In March of 2017, Cape Town, South Africa was in an intensely crave situation when it came to water. The city of nearly 4 million people had only 113 days left of drinking water.
But it gets worse.
In a relatively short period, they were down to just 103 days left of water and then only 87 days left of water. By August 2017, there were only 61 days of water left.
It’s clear something had to be done and done very soon. City administrators had tried pleading with people and businesses to reduce water consumption with only marginal success. So as the situation grew worse, they decided to take a totally different approach.
What they did is turn to billboards.
They posted electronic billboards and signs on the major roadways around Cape Town, letting everyone know on a daily basis how much drinking water was left in the reservoirs.
It had a compelling impact. It empowered people to find ways to reduce consumption on their own. Then, using social media and traditional media, people eagerly started sharing their ideas and what they had learned on ways to save water. So everyone started learning from everyone else.
Among the ideas that took hold were the following:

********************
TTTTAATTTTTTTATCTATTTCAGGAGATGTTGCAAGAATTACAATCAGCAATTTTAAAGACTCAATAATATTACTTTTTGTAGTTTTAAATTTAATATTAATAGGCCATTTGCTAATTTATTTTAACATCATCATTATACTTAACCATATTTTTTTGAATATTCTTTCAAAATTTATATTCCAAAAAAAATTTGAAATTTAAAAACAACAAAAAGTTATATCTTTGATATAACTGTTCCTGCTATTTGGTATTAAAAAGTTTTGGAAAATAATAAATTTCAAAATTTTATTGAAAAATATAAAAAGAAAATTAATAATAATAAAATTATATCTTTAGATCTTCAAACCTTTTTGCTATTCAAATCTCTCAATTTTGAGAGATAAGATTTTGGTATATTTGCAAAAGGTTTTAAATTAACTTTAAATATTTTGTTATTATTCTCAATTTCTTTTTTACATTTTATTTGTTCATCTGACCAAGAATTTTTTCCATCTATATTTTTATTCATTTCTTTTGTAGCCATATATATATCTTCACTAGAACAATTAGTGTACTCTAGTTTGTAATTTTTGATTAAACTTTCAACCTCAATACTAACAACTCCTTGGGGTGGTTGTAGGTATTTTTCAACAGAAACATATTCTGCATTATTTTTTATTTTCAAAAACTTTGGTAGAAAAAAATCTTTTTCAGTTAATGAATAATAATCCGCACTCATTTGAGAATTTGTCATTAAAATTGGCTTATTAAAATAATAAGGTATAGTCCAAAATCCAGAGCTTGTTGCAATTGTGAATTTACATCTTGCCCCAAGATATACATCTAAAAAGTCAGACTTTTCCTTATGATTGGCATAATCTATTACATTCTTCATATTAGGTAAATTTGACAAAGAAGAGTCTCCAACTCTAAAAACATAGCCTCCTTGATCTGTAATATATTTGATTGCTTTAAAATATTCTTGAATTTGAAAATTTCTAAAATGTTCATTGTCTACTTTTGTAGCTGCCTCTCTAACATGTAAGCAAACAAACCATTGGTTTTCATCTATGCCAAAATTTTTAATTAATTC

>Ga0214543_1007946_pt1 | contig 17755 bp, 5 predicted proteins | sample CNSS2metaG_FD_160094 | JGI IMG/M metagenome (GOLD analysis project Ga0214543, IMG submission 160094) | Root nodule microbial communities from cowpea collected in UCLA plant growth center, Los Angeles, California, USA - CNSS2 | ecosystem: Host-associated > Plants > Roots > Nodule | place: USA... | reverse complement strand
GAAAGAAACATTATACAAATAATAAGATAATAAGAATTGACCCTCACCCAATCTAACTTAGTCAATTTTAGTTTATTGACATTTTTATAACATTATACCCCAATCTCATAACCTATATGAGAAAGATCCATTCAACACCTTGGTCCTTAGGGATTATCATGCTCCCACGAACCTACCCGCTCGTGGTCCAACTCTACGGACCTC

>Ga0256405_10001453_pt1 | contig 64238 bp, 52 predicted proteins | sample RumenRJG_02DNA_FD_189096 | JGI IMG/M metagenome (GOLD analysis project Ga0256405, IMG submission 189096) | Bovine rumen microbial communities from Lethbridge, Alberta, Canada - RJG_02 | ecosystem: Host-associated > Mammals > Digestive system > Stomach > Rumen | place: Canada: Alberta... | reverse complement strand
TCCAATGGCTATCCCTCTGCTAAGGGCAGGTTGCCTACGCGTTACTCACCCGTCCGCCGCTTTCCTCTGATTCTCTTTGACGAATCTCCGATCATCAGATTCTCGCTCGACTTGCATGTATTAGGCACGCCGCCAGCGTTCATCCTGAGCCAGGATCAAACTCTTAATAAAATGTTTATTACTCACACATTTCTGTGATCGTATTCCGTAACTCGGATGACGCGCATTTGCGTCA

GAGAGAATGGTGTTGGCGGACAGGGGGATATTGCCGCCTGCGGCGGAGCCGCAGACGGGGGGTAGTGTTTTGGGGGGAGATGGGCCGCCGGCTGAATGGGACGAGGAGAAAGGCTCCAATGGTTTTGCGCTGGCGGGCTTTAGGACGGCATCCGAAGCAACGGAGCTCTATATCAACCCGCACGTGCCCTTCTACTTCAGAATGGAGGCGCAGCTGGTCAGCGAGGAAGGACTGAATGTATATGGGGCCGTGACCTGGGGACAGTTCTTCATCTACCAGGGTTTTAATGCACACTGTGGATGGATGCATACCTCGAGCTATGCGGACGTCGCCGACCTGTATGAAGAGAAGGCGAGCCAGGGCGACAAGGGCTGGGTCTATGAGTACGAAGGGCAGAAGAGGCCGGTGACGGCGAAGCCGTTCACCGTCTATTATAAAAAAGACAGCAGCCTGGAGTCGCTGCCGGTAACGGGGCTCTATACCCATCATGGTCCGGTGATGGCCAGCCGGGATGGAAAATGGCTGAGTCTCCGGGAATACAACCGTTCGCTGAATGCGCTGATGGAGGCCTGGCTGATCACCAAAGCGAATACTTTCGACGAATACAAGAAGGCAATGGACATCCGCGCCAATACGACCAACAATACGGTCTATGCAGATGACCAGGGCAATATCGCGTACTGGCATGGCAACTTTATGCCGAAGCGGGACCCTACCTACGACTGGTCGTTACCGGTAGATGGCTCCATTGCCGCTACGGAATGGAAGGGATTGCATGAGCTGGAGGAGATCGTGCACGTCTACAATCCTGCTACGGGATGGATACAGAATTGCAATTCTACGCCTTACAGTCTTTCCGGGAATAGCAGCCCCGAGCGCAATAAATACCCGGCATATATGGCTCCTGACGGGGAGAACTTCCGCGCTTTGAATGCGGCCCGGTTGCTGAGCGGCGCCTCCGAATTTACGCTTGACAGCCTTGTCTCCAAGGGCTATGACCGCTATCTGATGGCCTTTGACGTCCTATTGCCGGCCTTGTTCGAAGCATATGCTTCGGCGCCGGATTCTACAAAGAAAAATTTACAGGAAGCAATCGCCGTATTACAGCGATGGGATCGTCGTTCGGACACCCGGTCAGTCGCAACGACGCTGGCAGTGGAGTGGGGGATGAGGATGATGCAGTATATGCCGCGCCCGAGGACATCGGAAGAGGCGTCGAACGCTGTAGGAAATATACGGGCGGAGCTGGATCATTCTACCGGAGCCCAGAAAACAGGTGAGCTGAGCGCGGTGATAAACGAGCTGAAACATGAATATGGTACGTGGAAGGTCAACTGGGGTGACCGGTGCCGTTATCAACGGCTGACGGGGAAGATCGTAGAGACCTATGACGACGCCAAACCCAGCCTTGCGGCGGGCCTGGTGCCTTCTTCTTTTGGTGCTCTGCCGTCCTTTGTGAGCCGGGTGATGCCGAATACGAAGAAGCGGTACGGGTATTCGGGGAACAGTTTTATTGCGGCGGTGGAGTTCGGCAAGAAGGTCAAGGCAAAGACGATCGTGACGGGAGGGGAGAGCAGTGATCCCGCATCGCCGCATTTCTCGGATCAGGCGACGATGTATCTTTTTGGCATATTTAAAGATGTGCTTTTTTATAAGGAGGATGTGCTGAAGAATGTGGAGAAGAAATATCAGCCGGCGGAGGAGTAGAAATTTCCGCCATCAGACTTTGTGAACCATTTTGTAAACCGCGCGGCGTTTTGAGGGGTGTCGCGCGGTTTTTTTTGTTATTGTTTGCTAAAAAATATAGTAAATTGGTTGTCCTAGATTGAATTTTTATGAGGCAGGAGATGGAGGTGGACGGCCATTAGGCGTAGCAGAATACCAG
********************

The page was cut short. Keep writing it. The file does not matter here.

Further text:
• Taking 5-minute showers (and using a timer to prove it)
• Limiting tooth brushing to once or twice today with little or no water
• Flushing toilets no more than five times per day per family (hmm; are you sure about this?)
• Installing waterless urinals ((Link to this blog sent you in November: Breaking News: Waterless Loos for South Africa)
• Limit handwashing to once or twice per day (again, hmm??)
• No landscape irrigation of any kind
• No sipping of tap water; only drink bottled water imported into the country
Some people even suggested eliminating laundry. They purchased only ready-to-wear/ready-to-toss clothing. Fortunately, Cape Town has a mild climate year round so it’s possible they could get away with this.
But here is what also surfaced.
Cape Town residents started realizing they are not the only ones having water problems. In fact, it’s becoming a problem around the world.
According to the United Nations, 95 percent of the countries around the world – including South Africa – have less drinkable water today in reservoirs than they did just twenty years ago. So this told Cape Town residents that what they are experiencing is not temporary… this is the way things are going to be.
Those electronic billboards accomplished more than city administrators ever thought possible. Its paid off. Water consumption has dropped considerably.
Reducing water consumption is now on everyone’s mind just about every day. They empowered people to take action on their own – and they did.
For more information on ways to reduce water consumption, visit www.waterless.com